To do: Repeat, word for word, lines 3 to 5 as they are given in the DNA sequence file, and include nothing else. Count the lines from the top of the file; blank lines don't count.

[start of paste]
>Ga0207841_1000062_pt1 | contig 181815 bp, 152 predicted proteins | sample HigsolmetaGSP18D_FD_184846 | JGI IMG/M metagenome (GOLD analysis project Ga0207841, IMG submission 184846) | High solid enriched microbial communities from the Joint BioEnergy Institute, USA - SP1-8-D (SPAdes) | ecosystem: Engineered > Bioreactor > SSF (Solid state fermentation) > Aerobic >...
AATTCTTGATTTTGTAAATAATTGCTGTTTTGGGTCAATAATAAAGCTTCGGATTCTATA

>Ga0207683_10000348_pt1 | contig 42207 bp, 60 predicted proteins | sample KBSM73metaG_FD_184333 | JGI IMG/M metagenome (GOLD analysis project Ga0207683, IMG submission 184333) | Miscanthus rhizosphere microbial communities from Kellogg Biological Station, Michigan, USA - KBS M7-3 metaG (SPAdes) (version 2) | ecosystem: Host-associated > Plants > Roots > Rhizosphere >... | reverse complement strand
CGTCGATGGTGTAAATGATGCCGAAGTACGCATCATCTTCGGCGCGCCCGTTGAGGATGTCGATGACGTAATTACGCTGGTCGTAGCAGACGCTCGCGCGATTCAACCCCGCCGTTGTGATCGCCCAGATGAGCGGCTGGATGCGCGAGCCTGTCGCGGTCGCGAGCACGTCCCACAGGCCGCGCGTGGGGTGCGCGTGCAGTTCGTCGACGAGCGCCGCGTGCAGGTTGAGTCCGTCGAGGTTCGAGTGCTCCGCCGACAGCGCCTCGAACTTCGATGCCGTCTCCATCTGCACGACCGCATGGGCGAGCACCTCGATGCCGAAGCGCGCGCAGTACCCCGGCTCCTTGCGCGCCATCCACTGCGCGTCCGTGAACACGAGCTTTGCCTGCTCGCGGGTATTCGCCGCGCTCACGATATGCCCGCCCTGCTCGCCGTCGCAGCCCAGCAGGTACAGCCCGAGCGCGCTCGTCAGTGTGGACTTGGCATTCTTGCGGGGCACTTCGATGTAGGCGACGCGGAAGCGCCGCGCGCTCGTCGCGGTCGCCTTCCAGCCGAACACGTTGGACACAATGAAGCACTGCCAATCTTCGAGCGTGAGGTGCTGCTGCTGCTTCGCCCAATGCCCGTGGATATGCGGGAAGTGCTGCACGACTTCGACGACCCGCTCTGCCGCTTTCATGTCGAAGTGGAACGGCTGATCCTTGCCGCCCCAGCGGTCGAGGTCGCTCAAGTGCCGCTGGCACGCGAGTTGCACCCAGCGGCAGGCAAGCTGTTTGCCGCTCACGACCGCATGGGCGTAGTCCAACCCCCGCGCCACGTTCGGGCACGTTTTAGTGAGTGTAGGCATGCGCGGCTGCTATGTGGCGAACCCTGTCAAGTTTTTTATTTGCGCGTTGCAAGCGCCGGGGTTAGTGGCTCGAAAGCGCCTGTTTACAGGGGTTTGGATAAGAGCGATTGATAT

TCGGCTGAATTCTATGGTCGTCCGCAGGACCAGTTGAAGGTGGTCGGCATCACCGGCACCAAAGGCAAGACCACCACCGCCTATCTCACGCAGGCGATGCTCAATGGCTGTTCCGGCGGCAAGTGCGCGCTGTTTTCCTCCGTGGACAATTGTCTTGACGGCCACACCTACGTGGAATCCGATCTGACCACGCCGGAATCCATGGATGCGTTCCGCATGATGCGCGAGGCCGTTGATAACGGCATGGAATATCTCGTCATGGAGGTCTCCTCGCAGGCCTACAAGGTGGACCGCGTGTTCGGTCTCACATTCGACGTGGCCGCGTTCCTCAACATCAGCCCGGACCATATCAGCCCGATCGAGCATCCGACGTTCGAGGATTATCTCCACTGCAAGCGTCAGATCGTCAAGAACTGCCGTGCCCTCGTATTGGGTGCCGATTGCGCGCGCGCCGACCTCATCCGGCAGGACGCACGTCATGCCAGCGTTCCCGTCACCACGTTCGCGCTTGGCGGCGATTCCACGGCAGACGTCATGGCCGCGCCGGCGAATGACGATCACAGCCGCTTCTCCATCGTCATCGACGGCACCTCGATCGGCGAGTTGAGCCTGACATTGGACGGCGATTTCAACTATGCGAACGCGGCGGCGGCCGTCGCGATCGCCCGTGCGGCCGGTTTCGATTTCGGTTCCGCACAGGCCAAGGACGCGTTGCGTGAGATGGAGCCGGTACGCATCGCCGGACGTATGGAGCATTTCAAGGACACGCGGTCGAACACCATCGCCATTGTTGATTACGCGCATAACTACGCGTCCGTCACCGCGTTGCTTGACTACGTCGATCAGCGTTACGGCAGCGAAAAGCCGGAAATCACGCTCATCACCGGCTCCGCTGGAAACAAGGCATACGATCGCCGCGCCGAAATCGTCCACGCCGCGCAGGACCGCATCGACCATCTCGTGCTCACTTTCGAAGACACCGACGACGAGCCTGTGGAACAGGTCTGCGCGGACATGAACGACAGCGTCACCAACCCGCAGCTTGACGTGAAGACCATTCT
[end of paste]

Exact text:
>Ga0207683_10000348_pt1 | contig 42207 bp, 60 predicted proteins | sample KBSM73metaG_FD_184333 | JGI IMG/M metagenome (GOLD analysis project Ga0207683, IMG submission 184333) | Miscanthus rhizosphere microbial communities from Kellogg Biological Station, Michigan, USA - KBS M7-3 metaG (SPAdes) (version 2) | ecosystem: Host-associated > Plants > Roots > Rhizosphere >... | reverse complement strand
CGTCGATGGTGTAAATGATGCCGAAGTACGCATCATCTTCGGCGCGCCCGTTGAGGATGTCGATGACGTAATTACGCTGGTCGTAGCAGACGCTCGCGCGATTCAACCCCGCCGTTGTGATCGCCCAGATGAGCGGCTGGATGCGCGAGCCTGTCGCGGTCGCGAGCACGTCCCACAGGCCGCGCGTGGGGTGCGCGTGCAGTTCGTCGACGAGCGCCGCGTGCAGGTTGAGTCCGTCGAGGTTCGAGTGCTCCGCCGACAGCGCCTCGAACTTCGATGCCGTCTCCATCTGCACGACCGCATGGGCGAGCACCTCGATGCCGAAGCGCGCGCAGTACCCCGGCTCCTTGCGCGCCATCCACTGCGCGTCCGTGAACACGAGCTTTGCCTGCTCGCGGGTATTCGCCGCGCTCACGATATGCCCGCCCTGCTCGCCGTCGCAGCCCAGCAGGTACAGCCCGAGCGCGCTCGTCAGTGTGGACTTGGCATTCTTGCGGGGCACTTCGATGTAGGCGACGCGGAAGCGCCGCGCGCTCGTCGCGGTCGCCTTCCAGCCGAACACGTTGGACACAATGAAGCACTGCCAATCTTCGAGCGTGAGGTGCTGCTGCTGCTTCGCCCAATGCCCGTGGATATGCGGGAAGTGCTGCACGACTTCGACGACCCGCTCTGCCGCTTTCATGTCGAAGTGGAACGGCTGATCCTTGCCGCCCCAGCGGTCGAGGTCGCTCAAGTGCCGCTGGCACGCGAGTTGCACCCAGCGGCAGGCAAGCTGTTTGCCGCTCACGACCGCATGGGCGTAGTCCAACCCCCGCGCCACGTTCGGGCACGTTTTAGTGAGTGTAGGCATGCGCGGCTGCTATGTGGCGAACCCTGTCAAGTTTTTTATTTGCGCGTTGCAAGCGCCGGGGTTAGTGGCTCGAAAGCGCCTGTTTACAGGGGTTTGGATAAGAGCGATTGATAT

TCGGCTGAATTCTATGGTCGTCCGCAGGACCAGTTGAAGGTGGTCGGCATCACCGGCACCAAAGGCAAGACCACCACCGCCTATCTCACGCAGGCGATGCTCAATGGCTGTTCCGGCGGCAAGTGCGCGCTGTTTTCCTCCGTGGACAATTGTCTTGACGGCCACACCTACGTGGAATCCGATCTGACCACGCCGGAATCCATGGATGCGTTCCGCATGATGCGCGAGGCCGTTGATAACGGCATGGAATATCTCGTCATGGAGGTCTCCTCGCAGGCCTACAAGGTGGACCGCGTGTTCGGTCTCACATTCGACGTGGCCGCGTTCCTCAACATCAGCCCGGACCATATCAGCCCGATCGAGCATCCGACGTTCGAGGATTATCTCCACTGCAAGCGTCAGATCGTCAAGAACTGCCGTGCCCTCGTATTGGGTGCCGATTGCGCGCGCGCCGACCTCATCCGGCAGGACGCACGTCATGCCAGCGTTCCCGTCACCACGTTCGCGCTTGGCGGCGATTCCACGGCAGACGTCATGGCCGCGCCGGCGAATGACGATCACAGCCGCTTCTCCATCGTCATCGACGGCACCTCGATCGGCGAGTTGAGCCTGACATTGGACGGCGATTTCAACTATGCGAACGCGGCGGCGGCCGTCGCGATCGCCCGTGCGGCCGGTTTCGATTTCGGTTCCGCACAGGCCAAGGACGCGTTGCGTGAGATGGAGCCGGTACGCATCGCCGGACGTATGGAGCATTTCAAGGACACGCGGTCGAACACCATCGCCATTGTTGATTACGCGCATAACTACGCGTCCGTCACCGCGTTGCTTGACTACGTCGATCAGCGTTACGGCAGCGAAAAGCCGGAAATCACGCTCATCACCGGCTCCGCTGGAAACAAGGCATACGATCGCCGCGCCGAAATCGTCCACGCCGCGCAGGACCGCATCGACCATCTCGTGCTCACTTTCGAAGACACCGACGACGAGCCTGTGGAACAGGTCTGCGCGGACATGAACGACAGCGTCACCAACCCGCAGCTTGACGTGAAGACCATTCT